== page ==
The Saturn building is an existing five-level department store in the centre of Hamburg, on one of Germany’s busiest shopping streets. It forms the central entrance gateway into the city from the main train station located opposite. Built in the early 1960s, the existing store is a typical example of post-war modernist department stores whose ceramic façades have now reached the end of their life due to long-term frost damage.

Project Details +

Project Details

LOCATION: Hamburg, Germany
CLIENT: Metro Properties
DATE: 2011 – 2013
SIZE: 6,000m² façade area
STATUS: Schematic Design 

Credits +


ACME: Julia Cano, Stefano Dal Piva, Marc Dufour-Feronce, Friedrich Ludewig, Jan Saggau, Heidrun Schuhmann, Keigo Yoshida

Hamburg is a brick-built city, originating in the medieval houses of the seafaring Hanseatic traders and continuing until the early-20th century’s Kontorhaus Quarter, when harbour and trade expanded explosively. Brick is a very versatile material, and regional styles such as Brick Expressionism have left behind a wealth of local brick buildings of world renown.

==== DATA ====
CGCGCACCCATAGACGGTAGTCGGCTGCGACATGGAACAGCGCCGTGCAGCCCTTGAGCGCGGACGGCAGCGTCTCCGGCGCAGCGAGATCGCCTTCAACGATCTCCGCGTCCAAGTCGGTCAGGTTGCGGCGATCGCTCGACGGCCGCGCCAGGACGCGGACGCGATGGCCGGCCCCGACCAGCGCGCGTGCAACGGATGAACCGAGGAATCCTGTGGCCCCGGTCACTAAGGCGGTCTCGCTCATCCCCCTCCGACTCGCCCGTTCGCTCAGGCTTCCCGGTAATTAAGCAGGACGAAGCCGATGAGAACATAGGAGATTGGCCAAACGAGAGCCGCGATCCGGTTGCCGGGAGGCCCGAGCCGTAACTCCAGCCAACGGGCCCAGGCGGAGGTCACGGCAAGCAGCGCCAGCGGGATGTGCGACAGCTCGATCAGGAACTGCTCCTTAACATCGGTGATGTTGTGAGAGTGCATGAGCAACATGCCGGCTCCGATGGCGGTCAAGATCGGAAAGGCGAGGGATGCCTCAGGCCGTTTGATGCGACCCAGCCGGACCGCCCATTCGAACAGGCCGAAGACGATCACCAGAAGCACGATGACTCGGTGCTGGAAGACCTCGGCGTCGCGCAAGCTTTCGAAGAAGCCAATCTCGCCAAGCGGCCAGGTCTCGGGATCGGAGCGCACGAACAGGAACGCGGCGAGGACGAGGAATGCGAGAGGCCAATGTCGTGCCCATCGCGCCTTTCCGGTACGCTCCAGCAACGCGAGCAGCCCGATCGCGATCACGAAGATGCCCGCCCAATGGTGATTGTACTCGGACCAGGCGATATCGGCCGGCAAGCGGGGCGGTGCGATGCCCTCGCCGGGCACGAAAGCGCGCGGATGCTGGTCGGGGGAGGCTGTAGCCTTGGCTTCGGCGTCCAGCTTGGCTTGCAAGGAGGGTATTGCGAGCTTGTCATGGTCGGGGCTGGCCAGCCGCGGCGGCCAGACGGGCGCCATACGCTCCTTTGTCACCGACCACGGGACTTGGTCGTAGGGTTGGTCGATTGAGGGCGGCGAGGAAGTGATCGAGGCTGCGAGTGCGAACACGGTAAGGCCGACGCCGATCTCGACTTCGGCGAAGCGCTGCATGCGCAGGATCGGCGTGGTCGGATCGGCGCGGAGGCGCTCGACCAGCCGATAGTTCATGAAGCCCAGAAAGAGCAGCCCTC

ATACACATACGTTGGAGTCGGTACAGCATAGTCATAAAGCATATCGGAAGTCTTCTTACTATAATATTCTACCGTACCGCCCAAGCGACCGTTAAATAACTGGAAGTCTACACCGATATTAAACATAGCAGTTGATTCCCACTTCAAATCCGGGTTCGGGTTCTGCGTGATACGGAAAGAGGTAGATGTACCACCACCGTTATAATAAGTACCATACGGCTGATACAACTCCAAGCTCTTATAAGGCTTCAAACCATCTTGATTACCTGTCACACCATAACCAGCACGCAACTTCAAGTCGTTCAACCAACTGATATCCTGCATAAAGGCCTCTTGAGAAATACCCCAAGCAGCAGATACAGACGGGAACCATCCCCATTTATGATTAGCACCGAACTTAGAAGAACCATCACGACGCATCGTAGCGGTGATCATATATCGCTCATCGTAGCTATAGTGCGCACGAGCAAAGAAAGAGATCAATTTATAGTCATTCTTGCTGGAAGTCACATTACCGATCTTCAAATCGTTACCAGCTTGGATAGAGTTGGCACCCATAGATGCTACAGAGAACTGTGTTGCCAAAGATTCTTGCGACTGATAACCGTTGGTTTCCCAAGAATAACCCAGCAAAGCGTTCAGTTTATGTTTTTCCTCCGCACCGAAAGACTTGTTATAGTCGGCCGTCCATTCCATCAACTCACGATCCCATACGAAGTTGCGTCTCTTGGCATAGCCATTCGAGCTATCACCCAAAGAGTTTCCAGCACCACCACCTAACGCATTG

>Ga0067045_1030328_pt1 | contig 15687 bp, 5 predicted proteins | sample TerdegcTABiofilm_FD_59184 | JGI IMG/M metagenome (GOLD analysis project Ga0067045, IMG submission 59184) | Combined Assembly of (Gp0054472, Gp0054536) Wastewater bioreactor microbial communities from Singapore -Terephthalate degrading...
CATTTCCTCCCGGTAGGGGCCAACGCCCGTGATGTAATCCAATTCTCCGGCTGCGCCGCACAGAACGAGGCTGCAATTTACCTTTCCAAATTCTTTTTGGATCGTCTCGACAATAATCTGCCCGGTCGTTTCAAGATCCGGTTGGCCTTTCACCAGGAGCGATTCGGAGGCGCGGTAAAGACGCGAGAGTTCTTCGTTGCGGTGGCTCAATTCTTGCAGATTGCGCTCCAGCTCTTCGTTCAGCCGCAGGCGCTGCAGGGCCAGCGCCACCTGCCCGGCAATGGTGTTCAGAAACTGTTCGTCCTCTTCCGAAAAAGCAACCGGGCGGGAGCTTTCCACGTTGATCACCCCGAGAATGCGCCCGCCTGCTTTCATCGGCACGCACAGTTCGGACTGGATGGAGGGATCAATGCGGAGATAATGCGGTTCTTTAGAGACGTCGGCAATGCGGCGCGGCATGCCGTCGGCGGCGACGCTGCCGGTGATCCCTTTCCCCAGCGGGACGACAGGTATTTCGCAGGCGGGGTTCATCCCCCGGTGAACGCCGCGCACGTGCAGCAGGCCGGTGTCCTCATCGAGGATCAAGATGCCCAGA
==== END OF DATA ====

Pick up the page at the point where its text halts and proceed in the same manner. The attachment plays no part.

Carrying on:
Given the building’s proximity to some of the most outstanding examples of 20th century brick architecture, ACME have worked with the brick manufacturer Keller to create a new brick façade inspired by the city’s century-old brick tradition. The façade is corrugated to create a self-stabilising wall with the minimum amount of material – a 25m-tall brick wall with a depth of one standard 90mm brick, varying as needed to create areas of transparency and for ventilation. The façade is designed to be assembled by robot, using epoxy bonding in place of mortar. Savings in construction complexity, material, weight and labour will make the new façade highly economical, efficient and sustainable.

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